Why I Love London and How I Became a Jew

After spending the majority of the past couple of years in rural places, I have to say, it’s good to be back in London again. Although really, it could probably be any city. Any city except Sunderland. For what is a city, if not, quite simply, a large gathering of disparate people squished up together, surrounded in all directions by concrete and tarmac and glass. Personally I much prefer trees and lakes and wild boar to concrete and tarmac and glass, so really, the only good thing about cities, as far as I’m concerned, is the people. People are such glorious creatures. Even the hateful hurtful terrified minority are pretty glorious, once you scrape away the nonsense.

So anyway, what made my second week in London more interesting than it might otherwise have been was the two days’ work that fell into my lap. The work was helping to refurbish a tawdry gambling den in the heart of the West End by filling it with sparkly stuff and fake skyscrapers and the Perspex silhouettes of international landmarks. It was fun physical work and the people I met were cool and in some cases, utterly adorable.

Then after the work was done on Thursday night, a few of us went for a drink on the Charing Cross Road and before very long – due to a combination of enjoyable work, adorable people, alcohol and a couple of crafty joints – I was in one of those sublimely sociable, indomitably blithe moods where every trip to the bar or the loo inevitably includes warm conversation and easy unforced laughter.

Plus there was the hubbub of the street – the rickshaws, the sirens, the endless stream of distressed people stopping to ask for money. That night I was loving it all.

Then it was home-time and on the way to the bus – which the driver let me board for free because my Oyster card was empty, and for which I kind of loved him – I saw this:

Oy!

A second before I took the above picture, in order to get the attention of the guys on the pavement, I gave a small shout of ‘Oy!’ Then, photo in the bag, I made my way past the van and one of the two behatted young men blocked my path and said, ‘Are you Jewish?’

I answered as one always must when that question is posed, with a waggle of a flat right hand and the words, ‘Well, I’m Jewish.’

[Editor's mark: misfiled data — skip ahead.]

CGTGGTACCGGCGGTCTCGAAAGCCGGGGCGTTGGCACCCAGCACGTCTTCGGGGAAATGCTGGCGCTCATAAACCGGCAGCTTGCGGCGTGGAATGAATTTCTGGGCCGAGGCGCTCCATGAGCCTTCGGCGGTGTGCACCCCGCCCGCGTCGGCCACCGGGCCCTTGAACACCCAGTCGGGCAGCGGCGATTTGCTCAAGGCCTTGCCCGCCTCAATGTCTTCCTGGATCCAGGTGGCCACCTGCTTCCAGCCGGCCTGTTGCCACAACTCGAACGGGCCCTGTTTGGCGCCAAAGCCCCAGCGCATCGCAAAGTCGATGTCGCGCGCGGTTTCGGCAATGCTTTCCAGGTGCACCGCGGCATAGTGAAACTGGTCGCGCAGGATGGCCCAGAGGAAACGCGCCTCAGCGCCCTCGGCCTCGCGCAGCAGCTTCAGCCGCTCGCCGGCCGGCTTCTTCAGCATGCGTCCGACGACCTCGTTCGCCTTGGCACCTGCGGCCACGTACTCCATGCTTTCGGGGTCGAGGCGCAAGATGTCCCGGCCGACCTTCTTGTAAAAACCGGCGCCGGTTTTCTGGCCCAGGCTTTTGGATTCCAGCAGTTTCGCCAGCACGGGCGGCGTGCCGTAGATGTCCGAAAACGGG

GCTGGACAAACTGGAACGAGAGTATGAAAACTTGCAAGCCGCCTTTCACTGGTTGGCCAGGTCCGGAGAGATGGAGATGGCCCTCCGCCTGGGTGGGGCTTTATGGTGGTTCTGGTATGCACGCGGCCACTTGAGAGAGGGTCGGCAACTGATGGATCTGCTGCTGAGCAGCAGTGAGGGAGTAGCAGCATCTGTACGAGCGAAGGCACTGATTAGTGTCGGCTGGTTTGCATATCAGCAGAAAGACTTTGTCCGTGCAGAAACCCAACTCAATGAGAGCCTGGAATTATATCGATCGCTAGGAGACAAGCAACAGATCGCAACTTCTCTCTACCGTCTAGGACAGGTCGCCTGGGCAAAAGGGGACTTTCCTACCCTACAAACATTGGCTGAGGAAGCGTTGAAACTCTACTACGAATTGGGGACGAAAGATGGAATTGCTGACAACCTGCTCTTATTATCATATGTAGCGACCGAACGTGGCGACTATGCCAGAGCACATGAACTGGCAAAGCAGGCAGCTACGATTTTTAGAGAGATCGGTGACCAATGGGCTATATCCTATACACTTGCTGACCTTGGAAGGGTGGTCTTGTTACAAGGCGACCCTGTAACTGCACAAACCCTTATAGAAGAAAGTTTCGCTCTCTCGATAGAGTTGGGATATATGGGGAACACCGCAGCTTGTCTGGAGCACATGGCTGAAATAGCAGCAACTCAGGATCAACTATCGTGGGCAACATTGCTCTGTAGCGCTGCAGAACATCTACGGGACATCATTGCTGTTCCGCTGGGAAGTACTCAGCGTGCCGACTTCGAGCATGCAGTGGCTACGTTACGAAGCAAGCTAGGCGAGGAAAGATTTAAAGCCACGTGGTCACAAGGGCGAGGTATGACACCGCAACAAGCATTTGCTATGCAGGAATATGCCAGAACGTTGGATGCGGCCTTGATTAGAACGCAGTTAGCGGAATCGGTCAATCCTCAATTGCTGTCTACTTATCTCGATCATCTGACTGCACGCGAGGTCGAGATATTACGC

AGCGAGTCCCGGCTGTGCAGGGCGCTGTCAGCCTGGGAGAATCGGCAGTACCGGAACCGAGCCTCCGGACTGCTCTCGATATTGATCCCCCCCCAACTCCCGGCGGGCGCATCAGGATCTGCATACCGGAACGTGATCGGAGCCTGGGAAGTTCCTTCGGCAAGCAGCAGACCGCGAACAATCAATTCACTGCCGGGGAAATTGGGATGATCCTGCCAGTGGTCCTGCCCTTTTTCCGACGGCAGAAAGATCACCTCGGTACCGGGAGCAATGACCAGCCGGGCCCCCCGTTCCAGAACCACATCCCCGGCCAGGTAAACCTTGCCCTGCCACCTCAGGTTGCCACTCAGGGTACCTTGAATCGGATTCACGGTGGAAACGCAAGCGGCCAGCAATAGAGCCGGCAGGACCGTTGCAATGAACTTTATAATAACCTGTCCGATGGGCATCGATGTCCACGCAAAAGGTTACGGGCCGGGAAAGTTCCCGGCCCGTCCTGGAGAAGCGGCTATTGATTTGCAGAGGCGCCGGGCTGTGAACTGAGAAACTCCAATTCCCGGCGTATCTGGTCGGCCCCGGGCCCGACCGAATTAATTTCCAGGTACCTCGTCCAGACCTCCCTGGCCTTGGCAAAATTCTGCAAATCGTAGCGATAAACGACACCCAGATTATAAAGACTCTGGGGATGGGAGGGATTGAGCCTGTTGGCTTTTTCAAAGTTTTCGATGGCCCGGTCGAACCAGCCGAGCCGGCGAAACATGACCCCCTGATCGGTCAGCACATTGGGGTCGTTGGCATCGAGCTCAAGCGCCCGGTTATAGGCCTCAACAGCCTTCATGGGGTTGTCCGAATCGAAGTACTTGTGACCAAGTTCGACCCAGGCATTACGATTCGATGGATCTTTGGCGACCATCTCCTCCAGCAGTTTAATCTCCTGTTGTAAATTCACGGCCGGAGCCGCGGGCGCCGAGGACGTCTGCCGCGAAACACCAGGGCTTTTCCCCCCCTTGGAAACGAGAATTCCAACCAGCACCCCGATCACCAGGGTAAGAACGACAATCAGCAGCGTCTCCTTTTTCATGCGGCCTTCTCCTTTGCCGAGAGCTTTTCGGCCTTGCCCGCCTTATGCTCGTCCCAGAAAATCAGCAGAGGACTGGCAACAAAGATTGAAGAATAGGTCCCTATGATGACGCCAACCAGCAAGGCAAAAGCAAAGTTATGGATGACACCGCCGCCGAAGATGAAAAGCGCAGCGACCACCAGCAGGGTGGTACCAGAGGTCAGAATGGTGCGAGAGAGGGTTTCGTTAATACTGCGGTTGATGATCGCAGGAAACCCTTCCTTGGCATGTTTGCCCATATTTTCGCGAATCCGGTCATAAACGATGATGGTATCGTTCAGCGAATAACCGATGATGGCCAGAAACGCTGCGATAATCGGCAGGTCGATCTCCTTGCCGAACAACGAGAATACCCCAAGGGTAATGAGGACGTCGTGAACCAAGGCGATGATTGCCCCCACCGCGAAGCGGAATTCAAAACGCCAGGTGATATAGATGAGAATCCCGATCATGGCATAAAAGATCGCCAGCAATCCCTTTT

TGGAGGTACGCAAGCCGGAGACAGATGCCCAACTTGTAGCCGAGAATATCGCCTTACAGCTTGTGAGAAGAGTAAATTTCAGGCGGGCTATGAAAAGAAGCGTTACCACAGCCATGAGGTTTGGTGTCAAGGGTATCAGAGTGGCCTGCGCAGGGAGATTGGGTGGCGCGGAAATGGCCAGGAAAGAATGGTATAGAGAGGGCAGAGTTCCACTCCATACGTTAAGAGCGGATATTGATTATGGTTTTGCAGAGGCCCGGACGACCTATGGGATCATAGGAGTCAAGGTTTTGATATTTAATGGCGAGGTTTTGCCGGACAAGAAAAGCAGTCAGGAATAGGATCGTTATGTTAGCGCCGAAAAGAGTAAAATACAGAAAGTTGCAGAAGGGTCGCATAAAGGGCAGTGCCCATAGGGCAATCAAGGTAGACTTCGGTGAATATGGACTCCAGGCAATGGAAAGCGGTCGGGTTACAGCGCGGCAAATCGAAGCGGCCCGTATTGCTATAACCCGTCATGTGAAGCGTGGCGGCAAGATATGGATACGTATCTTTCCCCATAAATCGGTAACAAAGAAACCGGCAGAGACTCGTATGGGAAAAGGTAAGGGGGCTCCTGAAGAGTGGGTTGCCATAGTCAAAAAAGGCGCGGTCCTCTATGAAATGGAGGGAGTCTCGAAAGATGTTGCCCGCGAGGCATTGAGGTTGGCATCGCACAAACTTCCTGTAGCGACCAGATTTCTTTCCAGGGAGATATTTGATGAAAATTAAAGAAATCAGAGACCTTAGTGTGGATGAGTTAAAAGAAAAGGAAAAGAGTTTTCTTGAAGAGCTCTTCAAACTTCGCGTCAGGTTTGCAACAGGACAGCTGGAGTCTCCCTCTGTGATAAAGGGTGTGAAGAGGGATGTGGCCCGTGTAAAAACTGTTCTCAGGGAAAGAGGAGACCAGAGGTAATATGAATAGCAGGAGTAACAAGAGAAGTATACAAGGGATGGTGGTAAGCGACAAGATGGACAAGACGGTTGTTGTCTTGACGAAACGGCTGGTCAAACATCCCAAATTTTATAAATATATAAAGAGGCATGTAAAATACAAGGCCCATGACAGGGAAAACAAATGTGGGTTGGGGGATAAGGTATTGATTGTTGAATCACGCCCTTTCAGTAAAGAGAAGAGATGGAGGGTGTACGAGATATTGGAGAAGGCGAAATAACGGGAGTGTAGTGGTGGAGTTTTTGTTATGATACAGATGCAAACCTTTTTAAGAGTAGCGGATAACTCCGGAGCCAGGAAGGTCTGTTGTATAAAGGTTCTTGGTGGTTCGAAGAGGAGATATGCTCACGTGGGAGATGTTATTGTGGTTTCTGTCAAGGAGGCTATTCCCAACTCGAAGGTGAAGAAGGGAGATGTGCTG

‘Was your mother Jewish?’

‘My grandmother was Jewish,’ I told him, although that isn’t strictly true.

‘Your grandmother on your mother’s side?’

We were standing quite close, face to face, and it was clear from his shining, staring, insatiable eyes – like a rabbi caught in the headlights – that he so wanted me to say yes, so it didn’t feel like lying at all. It felt like breaking down barriers, like making another baby step on the road to unification, revolution, evolution. ‘YES!’ I cried.

‘Then you are Jewish!’ he replied.

‘YES!’ I repeated. ‘I am!’

Then he placed something on my head – I guess it was a yarmulke but it seemed when glimpsed briefly more like a small, slightly sexy tea-towel – and he said something to me, a single word that I did not recognise. Automatically, I repeated it. Then, before I had time to wonder if I’d been a fool to repeat it, he said another word. I repeated that too. And on it went, this delicious catechism, this sonorous senseless incantation, flowing into my ears and out of my mouth.

‘Barukh.’

‘Barukh.’

‘Eloheinu.’

‘Eloheinu.’

‘Bechamel.’

‘Bechamel.’

‘Meshugenah….’

I don’t actually recall the exact words. I had only been a Jew for a matter of seconds at that point and my knowledge of the liturgy was scant. But I could repeat. And it felt good. It also reminded me very much of Larry David’s attempts to convince the head of the kidney consortium that he was an Orthodox Jew…

Oy.

So anyway, when I’d repeated the last phrase, which may or may not have been ‘Mazel tov!’, my rabbi said, ‘Now eat this!’ and handed me a sticky doughnut (sufganiyah). Then he gave me a Hanukkah kit containing¬†menorah, candles and dreidel.

And then it was all over and I was left feeling pretty much exactly how Saul must have felt after the Damascene conversion. Saul on the road to Damascus, me on the road to Charing Cross station; Saul amazed by a bright light flashed from heaven, me amazed by the sweet, sticky loveliness of a free doughnut; Saul blinded by Jesus, me blinded by whoever it is we Jews believe in. I’ve still got a lot to learn. I recognise that.

Then when I’d more or less recovered, I noticed a Jesus Army van parked up across the street. Sadly, they offered no doughnuts. I shook my head and muttered something in Yiddish. It may have been ‘beheymes’.

So there we have it. Religion isn’t all bad. But don’t let it confuse you. There is no God. It’s just a distraction.

Happy Hanukkah, fellow Jews, and fellow Gentiles alike.

May sweet softling kisses rain down upon you all.

x

 

About the Author

I am Karl Webster. I wrote these words. If you liked them, you'll be overjoyed to know that there are plenty more where they came from. So you should definitely sign up to my newsletter if you haven't already.

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